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why geeks suck at politics

Sometime in 2006, somebody conducted a poll measuring people’s perceptions of the Iraq War, essentially asking, “Do you think the war is lost?”

Unlike many polls, however, it broke down the responses based upon profession. You’d think that those most inclined to believe the war lost would be people in academic or media jobs (for largely partisan reasons) — and certainly for such professions the percentage was over 50 — but those who believed mostly strongly that the war was in Iraq already lost were actually scientists/engineers (it was around 80%).

In other words, it was the technical geek types who got it the most wrong, whose predictive abilities and sense of what’s going on were the most off-kilter. While this was only one poll, it nevertheless quantifies a pattern that I’ve seen repeated endlessly (I work in Silicon Valley, and have done so my entire professional life, to one degree or another). This is a surprise to no one but the geeks.

There is something about immersing oneself for decades in technical fields that insulates one from having a clue about the broader world. Part of the problem is provincial geek hubris — “I’m smart; engineering/technology is hard; therefore all I have to do is apply my superior brainpower to the silly little problems of politics and social issues and I’ll identify a solution in short order.” This sort of nonsense doesn’t mean much if the geek is just one or two years out of college, but the longer the geek spends NOT reading, thinking, or learning much outside of his technical field, the further behind he falls to those who are steadily accumulating knowledge and understanding of complex issues in the broader world (and God knows TV and the local newspaper are inadequate sources for this knowledge). In short, geeks have libraries full of technical books and little else. When such individuals fumble around with broader issues, they often look completely ridiculous, and are usually completely unaware of it.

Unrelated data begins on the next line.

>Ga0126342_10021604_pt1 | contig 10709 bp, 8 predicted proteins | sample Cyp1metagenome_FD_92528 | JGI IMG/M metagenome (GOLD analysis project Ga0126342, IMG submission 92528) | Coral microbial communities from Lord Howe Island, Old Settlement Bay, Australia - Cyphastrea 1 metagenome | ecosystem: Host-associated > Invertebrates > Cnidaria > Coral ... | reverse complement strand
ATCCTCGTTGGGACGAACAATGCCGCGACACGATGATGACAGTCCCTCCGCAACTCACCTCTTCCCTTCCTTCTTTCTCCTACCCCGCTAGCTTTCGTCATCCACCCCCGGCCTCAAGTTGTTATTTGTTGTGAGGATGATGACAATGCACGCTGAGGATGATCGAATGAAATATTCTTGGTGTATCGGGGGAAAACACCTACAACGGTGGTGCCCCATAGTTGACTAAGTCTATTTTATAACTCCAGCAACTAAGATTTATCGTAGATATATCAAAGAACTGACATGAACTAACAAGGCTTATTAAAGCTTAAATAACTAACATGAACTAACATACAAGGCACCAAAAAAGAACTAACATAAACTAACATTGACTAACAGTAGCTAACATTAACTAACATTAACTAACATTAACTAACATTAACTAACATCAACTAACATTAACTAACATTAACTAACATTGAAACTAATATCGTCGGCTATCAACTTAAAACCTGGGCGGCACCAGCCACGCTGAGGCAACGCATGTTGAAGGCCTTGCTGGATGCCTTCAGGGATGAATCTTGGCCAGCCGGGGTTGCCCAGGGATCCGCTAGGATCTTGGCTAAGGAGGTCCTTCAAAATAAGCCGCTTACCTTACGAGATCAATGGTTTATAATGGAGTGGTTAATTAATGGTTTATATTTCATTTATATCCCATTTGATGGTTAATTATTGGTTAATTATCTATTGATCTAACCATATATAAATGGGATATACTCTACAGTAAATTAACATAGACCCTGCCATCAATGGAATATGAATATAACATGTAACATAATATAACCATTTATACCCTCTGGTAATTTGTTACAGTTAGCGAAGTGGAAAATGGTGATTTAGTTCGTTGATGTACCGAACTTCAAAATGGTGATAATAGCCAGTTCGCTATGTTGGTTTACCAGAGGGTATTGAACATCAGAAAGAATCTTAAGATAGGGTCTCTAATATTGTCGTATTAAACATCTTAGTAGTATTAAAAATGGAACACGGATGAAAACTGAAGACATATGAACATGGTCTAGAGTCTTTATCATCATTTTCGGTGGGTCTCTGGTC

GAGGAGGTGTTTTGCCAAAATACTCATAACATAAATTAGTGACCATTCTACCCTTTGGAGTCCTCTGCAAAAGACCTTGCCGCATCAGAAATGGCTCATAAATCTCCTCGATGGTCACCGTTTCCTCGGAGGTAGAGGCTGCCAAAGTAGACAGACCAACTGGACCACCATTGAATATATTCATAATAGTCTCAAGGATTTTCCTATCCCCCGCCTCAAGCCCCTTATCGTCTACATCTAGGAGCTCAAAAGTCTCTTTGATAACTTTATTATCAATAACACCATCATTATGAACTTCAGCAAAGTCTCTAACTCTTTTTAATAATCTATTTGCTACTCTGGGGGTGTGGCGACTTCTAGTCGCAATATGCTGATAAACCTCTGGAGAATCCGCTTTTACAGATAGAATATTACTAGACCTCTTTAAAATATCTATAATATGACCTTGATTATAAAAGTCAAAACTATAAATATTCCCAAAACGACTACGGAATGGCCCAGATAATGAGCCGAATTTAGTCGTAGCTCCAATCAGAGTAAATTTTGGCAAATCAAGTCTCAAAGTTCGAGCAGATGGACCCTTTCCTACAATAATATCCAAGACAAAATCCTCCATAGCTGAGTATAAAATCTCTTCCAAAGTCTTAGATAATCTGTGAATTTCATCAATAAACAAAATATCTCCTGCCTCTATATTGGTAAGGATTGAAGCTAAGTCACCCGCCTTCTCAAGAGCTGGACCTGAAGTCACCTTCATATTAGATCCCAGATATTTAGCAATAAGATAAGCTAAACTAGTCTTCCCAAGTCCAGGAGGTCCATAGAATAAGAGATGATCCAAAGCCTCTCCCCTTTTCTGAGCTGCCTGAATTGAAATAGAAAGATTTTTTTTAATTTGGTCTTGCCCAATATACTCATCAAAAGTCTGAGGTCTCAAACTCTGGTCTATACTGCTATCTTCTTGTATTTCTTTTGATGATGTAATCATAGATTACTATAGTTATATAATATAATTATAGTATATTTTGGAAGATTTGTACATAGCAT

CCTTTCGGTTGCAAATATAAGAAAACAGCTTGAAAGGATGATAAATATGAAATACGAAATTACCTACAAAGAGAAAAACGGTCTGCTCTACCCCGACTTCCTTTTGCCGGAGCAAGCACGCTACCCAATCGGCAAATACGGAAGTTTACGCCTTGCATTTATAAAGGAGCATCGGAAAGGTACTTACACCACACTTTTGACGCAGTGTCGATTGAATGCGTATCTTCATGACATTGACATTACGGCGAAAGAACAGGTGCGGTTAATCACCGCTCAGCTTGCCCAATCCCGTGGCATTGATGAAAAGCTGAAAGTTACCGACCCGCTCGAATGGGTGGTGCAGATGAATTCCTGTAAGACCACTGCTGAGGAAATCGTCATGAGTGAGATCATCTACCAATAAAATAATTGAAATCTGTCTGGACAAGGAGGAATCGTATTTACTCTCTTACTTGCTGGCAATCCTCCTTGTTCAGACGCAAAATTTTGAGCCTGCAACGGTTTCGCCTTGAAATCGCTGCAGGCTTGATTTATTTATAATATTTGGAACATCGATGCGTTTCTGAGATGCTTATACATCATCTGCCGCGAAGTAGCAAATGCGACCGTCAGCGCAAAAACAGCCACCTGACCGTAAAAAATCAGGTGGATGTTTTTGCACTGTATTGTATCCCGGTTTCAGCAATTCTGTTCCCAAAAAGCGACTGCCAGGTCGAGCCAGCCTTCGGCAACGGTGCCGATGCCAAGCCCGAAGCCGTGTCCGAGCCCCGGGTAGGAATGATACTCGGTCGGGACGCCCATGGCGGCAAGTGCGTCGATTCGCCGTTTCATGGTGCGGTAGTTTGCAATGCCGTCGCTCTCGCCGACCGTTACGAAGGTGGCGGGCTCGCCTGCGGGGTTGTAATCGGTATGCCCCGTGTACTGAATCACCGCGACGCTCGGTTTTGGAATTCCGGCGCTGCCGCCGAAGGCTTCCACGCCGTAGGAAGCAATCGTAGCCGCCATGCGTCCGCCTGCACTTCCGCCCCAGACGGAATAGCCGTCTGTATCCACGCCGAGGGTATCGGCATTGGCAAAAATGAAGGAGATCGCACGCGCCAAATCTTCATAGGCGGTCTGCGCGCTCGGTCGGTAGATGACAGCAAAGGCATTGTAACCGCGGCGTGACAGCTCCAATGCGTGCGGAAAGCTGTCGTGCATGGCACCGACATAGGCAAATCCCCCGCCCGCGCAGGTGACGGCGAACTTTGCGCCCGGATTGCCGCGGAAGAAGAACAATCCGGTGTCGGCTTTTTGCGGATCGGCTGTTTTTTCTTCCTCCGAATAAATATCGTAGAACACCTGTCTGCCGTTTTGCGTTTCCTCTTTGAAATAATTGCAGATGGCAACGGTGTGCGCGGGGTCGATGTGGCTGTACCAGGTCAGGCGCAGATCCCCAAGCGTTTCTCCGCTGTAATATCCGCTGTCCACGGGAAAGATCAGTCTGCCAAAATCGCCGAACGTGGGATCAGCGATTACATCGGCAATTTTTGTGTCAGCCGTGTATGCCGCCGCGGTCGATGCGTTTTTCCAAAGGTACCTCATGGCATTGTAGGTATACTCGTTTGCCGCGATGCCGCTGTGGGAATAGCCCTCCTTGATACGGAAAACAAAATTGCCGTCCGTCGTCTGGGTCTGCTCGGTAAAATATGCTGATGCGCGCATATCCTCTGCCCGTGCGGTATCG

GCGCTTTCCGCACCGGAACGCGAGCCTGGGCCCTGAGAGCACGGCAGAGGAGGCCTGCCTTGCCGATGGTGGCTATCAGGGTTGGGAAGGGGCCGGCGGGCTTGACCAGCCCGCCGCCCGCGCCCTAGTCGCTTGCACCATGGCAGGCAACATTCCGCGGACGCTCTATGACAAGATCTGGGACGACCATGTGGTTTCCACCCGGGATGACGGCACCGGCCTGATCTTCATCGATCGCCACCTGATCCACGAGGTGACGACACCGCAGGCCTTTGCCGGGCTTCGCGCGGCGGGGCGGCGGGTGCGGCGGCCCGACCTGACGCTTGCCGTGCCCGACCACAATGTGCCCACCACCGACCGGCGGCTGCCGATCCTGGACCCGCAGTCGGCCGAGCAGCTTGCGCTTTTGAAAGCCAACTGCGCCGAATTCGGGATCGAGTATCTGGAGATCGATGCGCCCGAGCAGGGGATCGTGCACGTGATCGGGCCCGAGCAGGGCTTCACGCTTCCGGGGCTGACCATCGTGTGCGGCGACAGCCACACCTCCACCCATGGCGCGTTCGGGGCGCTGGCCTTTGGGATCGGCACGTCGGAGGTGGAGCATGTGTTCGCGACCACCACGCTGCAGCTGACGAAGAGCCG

Intellectual hubris and the wrongheaded belief that knowledge in one area is directly translatable into problem-solving ability in another area. Does this sound familiar? Which candidate demonstrates this tendency?

Perhaps McCain should be commended for knowing that an inclination to crap around with finicky, overly complex and buggy electronic devices is the sign of a small mind, not a great one.


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